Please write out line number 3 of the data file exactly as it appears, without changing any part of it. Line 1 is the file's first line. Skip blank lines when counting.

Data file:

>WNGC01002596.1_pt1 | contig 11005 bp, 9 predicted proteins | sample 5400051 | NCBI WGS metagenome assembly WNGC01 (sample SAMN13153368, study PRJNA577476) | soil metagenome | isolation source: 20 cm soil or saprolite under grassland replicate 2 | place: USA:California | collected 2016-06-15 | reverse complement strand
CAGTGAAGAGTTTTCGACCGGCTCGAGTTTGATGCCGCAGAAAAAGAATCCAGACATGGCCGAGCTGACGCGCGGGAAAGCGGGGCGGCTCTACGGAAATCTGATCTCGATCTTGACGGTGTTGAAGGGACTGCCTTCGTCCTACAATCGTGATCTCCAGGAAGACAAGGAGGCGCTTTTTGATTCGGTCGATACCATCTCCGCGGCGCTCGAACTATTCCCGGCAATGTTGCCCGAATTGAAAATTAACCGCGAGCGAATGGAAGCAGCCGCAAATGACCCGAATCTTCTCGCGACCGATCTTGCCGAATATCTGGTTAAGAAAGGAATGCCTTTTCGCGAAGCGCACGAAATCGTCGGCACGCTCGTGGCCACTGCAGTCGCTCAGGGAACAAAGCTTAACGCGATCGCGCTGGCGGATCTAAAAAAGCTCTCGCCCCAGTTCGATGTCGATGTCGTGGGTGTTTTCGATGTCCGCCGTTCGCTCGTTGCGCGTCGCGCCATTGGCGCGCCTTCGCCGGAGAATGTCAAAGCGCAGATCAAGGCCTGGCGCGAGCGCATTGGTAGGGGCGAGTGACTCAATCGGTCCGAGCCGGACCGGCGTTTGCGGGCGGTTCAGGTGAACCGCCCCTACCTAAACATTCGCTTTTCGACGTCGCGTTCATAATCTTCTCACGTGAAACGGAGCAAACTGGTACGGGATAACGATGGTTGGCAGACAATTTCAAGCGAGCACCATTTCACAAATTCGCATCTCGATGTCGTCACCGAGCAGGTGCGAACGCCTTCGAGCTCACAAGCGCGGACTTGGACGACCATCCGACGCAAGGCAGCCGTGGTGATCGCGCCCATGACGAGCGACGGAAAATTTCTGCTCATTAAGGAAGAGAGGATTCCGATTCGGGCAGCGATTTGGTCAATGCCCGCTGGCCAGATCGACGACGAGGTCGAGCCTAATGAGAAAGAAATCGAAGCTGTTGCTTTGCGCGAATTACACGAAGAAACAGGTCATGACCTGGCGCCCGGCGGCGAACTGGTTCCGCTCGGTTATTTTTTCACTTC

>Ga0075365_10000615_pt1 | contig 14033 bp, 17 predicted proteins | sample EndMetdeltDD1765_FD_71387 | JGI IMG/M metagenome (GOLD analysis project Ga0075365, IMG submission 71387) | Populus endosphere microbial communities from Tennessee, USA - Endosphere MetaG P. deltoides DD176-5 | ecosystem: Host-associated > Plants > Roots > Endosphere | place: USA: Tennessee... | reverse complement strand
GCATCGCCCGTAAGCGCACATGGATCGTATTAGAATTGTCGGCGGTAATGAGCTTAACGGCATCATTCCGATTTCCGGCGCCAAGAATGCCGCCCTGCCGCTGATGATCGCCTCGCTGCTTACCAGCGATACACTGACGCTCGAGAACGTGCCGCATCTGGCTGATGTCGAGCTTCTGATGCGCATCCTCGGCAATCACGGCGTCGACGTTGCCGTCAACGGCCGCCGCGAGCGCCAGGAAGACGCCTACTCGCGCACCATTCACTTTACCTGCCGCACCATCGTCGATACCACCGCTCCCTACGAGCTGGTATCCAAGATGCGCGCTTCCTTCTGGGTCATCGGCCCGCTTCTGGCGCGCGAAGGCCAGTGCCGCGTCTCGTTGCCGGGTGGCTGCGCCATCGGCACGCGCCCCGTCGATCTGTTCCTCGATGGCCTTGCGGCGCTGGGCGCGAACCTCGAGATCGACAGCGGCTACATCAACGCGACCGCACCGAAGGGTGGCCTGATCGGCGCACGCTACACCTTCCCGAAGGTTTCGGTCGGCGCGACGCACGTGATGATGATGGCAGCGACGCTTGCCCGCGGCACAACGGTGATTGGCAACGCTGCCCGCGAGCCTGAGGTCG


>Ga0075365_10000615_pt1 | contig 14033 bp, 17 predicted proteins | sample EndMetdeltDD1765_FD_71387 | JGI IMG/M metagenome (GOLD analysis project Ga0075365, IMG submission 71387) | Populus endosphere microbial communities from Tennessee, USA - Endosphere MetaG P. deltoides DD176-5 | ecosystem: Host-associated > Plants > Roots > Endosphere | place: USA: Tennessee... | reverse complement strand